Software Energy Footprint Lab
IT consumes energy. Globally the IT sector is responsible for emitting more CO2 equivalents than the aviation industry. The software on IT systems puts the hardware to work. Thereby, the root cause of IT energy consumption lies in the software that commands the hardware to start processing. Recent advances in hardware and data center technologies show large increases in energy efficiency. However, given the explosive demand for processing power, another strategy has to be taken to keep the use of IT systems within tolerable energy consumption limits. Therefore, the Software Energy Footprint Lab (SEFLab) was founded in February 2012 as a joined effort between IT certifier the Software Improvement Group (SIG) and the CleanTech research programme of the Amsterdam University of Applied Science (Hogeschool van Amsterdam, HvA).
In the SEFLab collaborative research PROJECTS between software specialists from the SIG, electrical engineers from the HvA and various industry PARTNERS study the influence of software on the energy consumption of computers.
Highly accurate energy consumption measurements are taken at high frequencies at various hardware components within servers. The measurements are related to software executed on the server, allowing for energy efficiency comparisons between different software applications, different software architecture design or different source code.
Aims & objectives
The SEFLab aims to reduce this environmental impact of IT by studying the relation between software and the hardware it runs on resulting in:
- a model to help data centers and IT departments predict and reduce their server energy consumption;
- guidelines and tools for software developers to help them implement green coding principles;
- an energy label for software applications to help end-users make informed purchase decisions.
Currently the lab has two servers equipped with sensors that can be used for testing. Figure 1 shows a schematic of the measurement setup. Server components that are individually measured include the two CPU’s, hard drives, memory, main board and fans. A highly accurate data-acquisition system measures the voltage drop over sense resistors placed within the power lines of the server. From these measurements voltage, current, and power use are calculated.
A load scenario is constructed that stresses the server with different loads generated by the software running on the server. Performance indicators of the operating system like CPU load, network traffic, and memory use are gathered throughout the experiments. After synchronization and analysis of the different data sources, the different load scenarios can be compared on energy consumption. An example of power measurements of two CPUs, and comparison of four load scenarios are shown in figure 2 and 3.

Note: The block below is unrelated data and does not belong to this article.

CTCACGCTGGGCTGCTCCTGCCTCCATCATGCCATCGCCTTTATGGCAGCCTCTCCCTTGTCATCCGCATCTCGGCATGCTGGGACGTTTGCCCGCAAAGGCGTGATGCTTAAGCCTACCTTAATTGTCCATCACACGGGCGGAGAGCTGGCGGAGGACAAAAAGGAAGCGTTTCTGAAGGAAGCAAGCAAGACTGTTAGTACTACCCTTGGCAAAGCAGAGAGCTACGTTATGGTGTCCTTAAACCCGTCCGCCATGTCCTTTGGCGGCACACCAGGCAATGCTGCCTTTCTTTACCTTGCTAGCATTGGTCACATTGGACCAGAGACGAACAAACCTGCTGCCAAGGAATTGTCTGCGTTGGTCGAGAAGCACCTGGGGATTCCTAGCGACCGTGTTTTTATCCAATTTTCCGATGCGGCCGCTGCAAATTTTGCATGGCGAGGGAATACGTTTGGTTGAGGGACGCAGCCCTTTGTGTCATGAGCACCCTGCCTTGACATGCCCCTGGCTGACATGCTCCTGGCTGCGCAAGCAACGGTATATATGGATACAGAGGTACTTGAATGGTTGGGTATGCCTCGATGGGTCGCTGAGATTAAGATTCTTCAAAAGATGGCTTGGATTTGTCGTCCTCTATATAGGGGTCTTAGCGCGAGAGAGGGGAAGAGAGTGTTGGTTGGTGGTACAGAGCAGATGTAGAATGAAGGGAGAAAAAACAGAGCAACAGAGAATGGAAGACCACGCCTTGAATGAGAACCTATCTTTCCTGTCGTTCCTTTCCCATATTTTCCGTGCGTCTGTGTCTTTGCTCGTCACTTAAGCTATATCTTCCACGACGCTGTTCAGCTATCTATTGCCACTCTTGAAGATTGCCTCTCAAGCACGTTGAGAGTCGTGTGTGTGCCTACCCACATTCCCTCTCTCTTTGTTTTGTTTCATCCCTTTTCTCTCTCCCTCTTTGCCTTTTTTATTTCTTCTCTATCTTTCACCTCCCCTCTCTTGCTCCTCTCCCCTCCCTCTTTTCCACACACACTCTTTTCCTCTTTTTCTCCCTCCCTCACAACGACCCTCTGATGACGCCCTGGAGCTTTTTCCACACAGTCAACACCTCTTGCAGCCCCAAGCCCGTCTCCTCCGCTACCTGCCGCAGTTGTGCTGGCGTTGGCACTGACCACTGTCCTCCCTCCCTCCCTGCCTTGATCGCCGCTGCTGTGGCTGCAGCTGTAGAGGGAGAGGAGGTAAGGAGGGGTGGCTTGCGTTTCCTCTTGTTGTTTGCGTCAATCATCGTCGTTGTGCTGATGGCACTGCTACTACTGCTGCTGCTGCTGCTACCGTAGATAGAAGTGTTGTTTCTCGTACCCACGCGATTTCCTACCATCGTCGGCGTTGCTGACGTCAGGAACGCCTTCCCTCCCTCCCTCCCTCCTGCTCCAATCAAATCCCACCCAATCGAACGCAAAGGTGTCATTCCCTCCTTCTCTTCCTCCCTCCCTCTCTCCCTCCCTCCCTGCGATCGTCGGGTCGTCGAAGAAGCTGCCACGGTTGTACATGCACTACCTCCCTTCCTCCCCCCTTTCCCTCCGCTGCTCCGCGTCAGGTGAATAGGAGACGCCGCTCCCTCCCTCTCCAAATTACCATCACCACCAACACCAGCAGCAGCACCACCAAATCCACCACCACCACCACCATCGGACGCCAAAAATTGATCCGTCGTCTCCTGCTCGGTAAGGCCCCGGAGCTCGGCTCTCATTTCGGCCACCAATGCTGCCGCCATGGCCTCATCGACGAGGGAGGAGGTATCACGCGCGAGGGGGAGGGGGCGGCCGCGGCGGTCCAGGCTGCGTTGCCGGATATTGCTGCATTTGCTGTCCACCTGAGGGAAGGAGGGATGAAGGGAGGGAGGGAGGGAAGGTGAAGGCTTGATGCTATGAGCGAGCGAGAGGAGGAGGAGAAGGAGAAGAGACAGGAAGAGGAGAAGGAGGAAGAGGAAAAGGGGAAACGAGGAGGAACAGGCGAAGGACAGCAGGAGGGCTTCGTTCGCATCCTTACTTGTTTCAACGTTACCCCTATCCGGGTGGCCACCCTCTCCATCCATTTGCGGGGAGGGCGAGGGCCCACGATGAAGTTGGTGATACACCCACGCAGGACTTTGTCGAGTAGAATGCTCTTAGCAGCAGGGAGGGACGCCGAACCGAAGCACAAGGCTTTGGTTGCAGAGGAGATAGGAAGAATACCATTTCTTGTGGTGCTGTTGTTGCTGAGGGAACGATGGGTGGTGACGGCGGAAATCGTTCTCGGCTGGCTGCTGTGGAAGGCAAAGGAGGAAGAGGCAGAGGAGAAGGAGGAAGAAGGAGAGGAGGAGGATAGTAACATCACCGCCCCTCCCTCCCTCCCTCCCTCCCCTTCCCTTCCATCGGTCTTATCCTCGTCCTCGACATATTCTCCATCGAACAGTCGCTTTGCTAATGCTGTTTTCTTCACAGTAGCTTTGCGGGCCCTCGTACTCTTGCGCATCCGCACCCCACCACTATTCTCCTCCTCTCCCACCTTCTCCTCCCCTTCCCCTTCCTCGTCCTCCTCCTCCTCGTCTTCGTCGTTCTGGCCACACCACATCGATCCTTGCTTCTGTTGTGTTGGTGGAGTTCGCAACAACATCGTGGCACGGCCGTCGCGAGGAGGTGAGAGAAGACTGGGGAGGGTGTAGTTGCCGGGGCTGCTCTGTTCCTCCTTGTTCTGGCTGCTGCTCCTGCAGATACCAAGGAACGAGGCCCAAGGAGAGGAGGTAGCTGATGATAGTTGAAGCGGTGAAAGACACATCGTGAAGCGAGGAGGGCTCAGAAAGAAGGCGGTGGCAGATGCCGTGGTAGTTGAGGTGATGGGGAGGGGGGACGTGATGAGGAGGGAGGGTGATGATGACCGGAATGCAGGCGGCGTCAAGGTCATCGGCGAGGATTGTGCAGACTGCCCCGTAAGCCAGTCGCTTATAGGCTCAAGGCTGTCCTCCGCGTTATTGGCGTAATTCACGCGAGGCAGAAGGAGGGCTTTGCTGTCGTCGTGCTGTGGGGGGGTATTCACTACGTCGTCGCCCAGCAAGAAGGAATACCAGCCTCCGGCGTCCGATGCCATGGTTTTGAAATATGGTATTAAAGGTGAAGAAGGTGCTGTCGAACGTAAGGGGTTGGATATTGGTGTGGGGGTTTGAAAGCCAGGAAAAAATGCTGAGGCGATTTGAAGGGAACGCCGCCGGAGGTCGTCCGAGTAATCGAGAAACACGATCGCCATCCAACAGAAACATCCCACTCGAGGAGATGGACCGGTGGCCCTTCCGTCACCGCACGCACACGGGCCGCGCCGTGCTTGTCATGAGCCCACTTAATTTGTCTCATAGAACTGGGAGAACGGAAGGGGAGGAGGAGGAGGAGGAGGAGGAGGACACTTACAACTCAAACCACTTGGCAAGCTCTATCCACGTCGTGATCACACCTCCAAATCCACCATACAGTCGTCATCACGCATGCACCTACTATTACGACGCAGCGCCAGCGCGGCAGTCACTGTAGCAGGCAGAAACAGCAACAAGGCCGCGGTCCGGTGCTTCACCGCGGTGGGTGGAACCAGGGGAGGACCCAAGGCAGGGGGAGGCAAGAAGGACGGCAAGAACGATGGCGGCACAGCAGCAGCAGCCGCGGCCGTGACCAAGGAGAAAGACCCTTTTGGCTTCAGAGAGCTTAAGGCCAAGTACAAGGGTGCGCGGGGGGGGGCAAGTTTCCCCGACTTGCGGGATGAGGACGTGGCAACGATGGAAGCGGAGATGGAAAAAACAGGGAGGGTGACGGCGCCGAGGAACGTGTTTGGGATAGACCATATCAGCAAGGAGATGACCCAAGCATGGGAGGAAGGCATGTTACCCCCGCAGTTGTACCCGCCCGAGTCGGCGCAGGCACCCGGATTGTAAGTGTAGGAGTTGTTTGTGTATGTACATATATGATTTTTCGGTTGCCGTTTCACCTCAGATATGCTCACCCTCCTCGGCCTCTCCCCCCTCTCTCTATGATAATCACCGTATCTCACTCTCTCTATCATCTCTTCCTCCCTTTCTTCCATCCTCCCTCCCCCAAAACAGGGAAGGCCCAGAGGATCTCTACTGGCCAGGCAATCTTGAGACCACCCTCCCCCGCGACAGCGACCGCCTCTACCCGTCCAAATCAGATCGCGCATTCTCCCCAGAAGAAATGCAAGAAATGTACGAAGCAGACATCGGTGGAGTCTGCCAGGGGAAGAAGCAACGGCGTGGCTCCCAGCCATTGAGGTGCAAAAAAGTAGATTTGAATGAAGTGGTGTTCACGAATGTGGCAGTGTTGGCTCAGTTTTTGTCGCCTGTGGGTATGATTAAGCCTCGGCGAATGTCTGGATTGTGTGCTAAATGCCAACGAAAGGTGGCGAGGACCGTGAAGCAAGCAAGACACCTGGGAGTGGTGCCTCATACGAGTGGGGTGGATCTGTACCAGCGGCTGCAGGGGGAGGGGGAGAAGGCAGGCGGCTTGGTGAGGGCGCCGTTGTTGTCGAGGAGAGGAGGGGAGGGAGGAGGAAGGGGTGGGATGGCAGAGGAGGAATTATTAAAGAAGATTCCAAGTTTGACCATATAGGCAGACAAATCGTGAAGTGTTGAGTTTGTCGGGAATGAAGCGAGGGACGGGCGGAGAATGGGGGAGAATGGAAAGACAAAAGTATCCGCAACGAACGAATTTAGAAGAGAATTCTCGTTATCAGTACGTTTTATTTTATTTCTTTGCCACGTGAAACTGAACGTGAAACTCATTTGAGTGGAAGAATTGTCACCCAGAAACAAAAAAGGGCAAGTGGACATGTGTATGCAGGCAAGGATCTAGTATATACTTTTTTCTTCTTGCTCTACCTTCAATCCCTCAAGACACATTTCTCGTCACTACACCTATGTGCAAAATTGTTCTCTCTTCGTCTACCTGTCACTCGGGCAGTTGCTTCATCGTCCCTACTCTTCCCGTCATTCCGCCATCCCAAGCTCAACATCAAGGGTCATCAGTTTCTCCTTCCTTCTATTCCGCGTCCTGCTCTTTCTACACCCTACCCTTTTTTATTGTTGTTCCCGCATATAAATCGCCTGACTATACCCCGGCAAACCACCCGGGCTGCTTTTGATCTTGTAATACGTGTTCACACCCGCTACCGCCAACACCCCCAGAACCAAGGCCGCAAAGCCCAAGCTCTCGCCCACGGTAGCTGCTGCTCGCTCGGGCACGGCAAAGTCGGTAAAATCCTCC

There are multiple ways in which you or your organization can collaborate with the SEFLab.
- Software developers. As a software developer you know best which design choices you face in the development of your software. Together we can test which consequences these choices have in terms of energy consumption and/or CO2 equivalent footprint.
- IT users. Your organization might have the choice between various software applications with similar functionality but different processing capacity requirements. Together we can test how your choice for a certain application influences the amount of rack space you need to rent or the amount of servers your IT department needs to purchase, or the amount energy or CO2 equivalent you can save.
- Researchers. We are happy to share our knowledge and measurement setups to support your research or start collaborative research projects.
- Students. We are always looking for motivated students to join the lab as an intern, as a student assistant, or for doing bachelor or master theses research at the SEFlab. Fields of study that we are looking for (but not limited to): electrical engineering, computer science, informatics, mechanical engineering, and industrial engineering.
Sounding board: Introducing an energy label for software applications requires broad support from industry stakeholders. We would like to invite these stakeholders to join the discussion on how this label should take shape.
Hardware sponsor: We do not have the funds to purchase the newest hardware to rig with sensors. We already have a list of sponsors that donated computer hardware to our lab and would be happy to keep our lab up-to-date with new computers to perform measurements on.